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|Also Known As:||John F Milius, John Frederick Milius||Died:|
|Born:||April 11, 1944||Cause of Death:|
|Birth Place:||St Louis, Missouri, USA||Profession:||screenwriter, director, producer, script assistant, actor, gun dealer|
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A self-described Zen anarchist, writer-director John Milius was called far worse by friend and foe - everything from a self-styled fusion of Hemingway and Genghis Khan to the Hermann Goering of film directors. Such pat labels, however, failed to convey the depth and emotion on display in a Milius film, despite his unquenchable thirst for militarism and glorification of violence. Whether taking audiences on a journey into man's heart of darkness during the Vietnam War or depicting the uncommon friendship of two plebian soldiers from the Roman Empire, Milius made some of Hollywood's most memorable and hackle-raising films and television series. While his gun-toting, right-wing politics remained largely at odds from mainstream Hollywood, Milius nonetheless carved out a substantial - albeit, lonely - niche that allowed him to maintain his trademark individualism, while pushing his brash contrarian views.Milius was born on April 11, 1944 in St. Louis, MO. His father, William, a successful shoe manufacturer, moved the family to southern California when Milius was seven. During his teenaged years, he turned into a surf bum while wanting to also be a writer in the vein of heroes Ernest Hemingway, Joseph...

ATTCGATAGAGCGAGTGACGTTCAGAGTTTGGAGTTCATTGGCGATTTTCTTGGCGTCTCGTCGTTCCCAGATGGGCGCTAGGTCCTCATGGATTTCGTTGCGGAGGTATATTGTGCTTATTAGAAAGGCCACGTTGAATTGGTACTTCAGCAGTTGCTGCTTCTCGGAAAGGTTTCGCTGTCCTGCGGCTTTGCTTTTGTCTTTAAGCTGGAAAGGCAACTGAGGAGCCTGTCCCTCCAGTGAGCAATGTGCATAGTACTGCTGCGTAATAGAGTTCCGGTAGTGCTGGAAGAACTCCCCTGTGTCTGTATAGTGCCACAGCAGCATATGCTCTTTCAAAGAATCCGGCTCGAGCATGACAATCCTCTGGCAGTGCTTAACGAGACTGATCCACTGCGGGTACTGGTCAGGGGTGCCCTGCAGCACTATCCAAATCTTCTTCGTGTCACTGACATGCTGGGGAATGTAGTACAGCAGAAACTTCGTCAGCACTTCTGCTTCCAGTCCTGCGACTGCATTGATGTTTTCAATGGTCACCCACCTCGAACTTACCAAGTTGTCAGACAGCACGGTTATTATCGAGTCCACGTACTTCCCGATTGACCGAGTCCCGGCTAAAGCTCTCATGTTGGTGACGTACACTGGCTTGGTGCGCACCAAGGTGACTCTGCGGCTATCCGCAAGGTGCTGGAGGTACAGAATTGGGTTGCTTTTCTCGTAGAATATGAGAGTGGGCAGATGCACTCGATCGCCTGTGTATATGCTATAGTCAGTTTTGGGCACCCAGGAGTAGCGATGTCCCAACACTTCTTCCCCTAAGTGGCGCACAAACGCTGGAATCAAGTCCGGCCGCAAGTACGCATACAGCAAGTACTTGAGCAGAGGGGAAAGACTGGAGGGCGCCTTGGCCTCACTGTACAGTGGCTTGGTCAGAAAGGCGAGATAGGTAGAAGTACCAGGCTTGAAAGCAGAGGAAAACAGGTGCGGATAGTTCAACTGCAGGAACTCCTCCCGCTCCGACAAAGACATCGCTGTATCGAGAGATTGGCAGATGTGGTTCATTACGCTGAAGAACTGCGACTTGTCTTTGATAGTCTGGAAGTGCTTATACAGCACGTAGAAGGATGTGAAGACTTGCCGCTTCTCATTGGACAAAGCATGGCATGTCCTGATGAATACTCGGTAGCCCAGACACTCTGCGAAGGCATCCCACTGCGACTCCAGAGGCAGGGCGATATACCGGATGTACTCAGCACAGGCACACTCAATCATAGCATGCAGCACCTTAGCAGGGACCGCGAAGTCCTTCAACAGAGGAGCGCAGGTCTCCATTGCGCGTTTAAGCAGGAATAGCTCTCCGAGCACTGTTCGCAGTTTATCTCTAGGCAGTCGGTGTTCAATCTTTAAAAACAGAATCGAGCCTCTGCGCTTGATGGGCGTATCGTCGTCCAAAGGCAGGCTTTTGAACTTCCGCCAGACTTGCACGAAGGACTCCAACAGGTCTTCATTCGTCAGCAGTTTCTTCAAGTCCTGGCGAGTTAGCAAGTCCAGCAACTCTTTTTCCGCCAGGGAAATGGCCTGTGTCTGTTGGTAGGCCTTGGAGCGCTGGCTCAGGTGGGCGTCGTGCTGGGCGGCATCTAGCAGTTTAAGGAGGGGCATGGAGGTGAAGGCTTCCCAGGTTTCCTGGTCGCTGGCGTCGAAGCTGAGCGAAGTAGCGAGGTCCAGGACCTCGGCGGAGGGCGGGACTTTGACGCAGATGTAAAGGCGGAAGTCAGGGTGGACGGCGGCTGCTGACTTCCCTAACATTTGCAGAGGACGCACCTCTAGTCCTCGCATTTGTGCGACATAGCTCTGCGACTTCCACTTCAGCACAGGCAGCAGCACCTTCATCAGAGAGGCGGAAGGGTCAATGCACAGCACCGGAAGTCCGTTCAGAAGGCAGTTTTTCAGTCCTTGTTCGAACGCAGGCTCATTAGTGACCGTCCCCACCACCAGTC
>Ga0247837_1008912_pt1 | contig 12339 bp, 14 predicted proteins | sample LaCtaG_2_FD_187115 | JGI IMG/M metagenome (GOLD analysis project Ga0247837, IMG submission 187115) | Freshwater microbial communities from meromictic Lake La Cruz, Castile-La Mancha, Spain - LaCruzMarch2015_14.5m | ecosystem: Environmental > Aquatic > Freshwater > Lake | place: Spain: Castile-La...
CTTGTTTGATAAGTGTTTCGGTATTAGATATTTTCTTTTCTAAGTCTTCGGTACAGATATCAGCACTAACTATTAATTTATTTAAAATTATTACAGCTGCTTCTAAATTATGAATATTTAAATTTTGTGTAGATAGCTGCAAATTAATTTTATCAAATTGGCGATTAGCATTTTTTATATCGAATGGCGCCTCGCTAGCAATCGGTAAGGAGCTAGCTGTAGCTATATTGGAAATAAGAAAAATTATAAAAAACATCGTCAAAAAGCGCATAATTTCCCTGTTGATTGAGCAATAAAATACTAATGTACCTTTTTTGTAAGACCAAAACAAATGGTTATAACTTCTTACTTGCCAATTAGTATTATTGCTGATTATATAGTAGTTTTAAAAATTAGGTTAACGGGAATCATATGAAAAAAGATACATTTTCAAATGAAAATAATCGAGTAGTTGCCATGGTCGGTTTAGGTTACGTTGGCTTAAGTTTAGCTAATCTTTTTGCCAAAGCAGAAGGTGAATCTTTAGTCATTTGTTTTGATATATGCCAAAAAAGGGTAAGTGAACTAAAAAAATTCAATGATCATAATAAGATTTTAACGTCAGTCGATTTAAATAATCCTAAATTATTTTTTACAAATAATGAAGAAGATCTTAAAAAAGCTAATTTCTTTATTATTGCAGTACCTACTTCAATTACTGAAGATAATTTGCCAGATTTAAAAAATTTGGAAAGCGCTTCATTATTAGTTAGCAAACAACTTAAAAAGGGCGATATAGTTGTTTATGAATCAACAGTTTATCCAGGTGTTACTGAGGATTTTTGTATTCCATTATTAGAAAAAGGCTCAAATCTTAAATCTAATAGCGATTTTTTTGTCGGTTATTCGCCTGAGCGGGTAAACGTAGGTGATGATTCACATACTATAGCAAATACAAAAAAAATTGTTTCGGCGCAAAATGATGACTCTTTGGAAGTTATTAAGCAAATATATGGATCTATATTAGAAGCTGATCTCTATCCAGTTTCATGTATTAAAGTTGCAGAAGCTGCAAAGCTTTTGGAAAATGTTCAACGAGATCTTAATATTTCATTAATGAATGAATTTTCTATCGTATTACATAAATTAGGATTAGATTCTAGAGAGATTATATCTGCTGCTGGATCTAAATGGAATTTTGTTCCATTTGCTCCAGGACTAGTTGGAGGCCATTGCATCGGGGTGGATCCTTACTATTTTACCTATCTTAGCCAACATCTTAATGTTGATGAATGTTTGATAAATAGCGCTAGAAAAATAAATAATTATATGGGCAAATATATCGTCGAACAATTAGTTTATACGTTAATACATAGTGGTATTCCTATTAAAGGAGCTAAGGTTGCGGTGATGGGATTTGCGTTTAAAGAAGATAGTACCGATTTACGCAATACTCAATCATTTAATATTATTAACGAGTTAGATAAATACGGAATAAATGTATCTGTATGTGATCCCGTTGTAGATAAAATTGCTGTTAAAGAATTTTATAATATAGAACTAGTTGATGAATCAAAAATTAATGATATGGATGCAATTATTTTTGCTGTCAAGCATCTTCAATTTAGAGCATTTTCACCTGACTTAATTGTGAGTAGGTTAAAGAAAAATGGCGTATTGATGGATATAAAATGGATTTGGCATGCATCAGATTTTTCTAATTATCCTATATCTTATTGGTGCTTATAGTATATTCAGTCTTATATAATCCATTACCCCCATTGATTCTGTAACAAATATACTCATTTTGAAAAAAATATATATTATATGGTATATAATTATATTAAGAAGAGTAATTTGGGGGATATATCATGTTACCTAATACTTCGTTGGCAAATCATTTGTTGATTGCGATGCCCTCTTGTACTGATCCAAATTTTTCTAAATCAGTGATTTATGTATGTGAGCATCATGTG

A self-described Zen anarchist, writer-director John Milius was called far worse by friend and foe - everything from a self-styled fusion of Hemingway and Genghis Khan to the Hermann Goering of film directors. Such pat labels, however, failed to convey the depth and emotion on display in a Milius film, despite his unquenchable thirst for militarism and glorification of violence. Whether taking audiences on a journey into man's heart of darkness during the Vietnam War or depicting the uncommon friendship of two plebian soldiers from the Roman Empire, Milius made some of Hollywood's most memorable and hackle-raising films and television series. While his gun-toting, right-wing politics remained largely at odds from mainstream Hollywood, Milius nonetheless carved out a substantial - albeit, lonely - niche that allowed him to maintain his trademark individualism, while pushing his brash contrarian views.
Milius was born on April 11, 1944 in St. Louis, MO. His father, William, a successful shoe manufacturer, moved the family to southern California when Milius was seven. During his teenaged years, he turned into a surf bum while wanting to also be a writer in the vein of heroes Ernest Hemingway, Joseph Conrad and Herman Melville. But instead, he turned to filmmaking after he was denied entry into the military due to chronic asthma, enrolling at the University of Southern California alongside the likes of George Lucas. While at USC, Milius became the go-to guy for all things written, though he did dabble with being a director, winning a National Student Film Festival award in 1967 for his short, "Marcello, I'm So Bored" - a juxtaposition of Southern California social life with a film negative clip from Federico Fellini's "La Dolce Vita" (1960). While in one of his screenwriting classes, Milius was inspired to write his take on Conrad's "Heart of Darkness" because his professor claimed no one had ever successfully adapted the novel to the screen.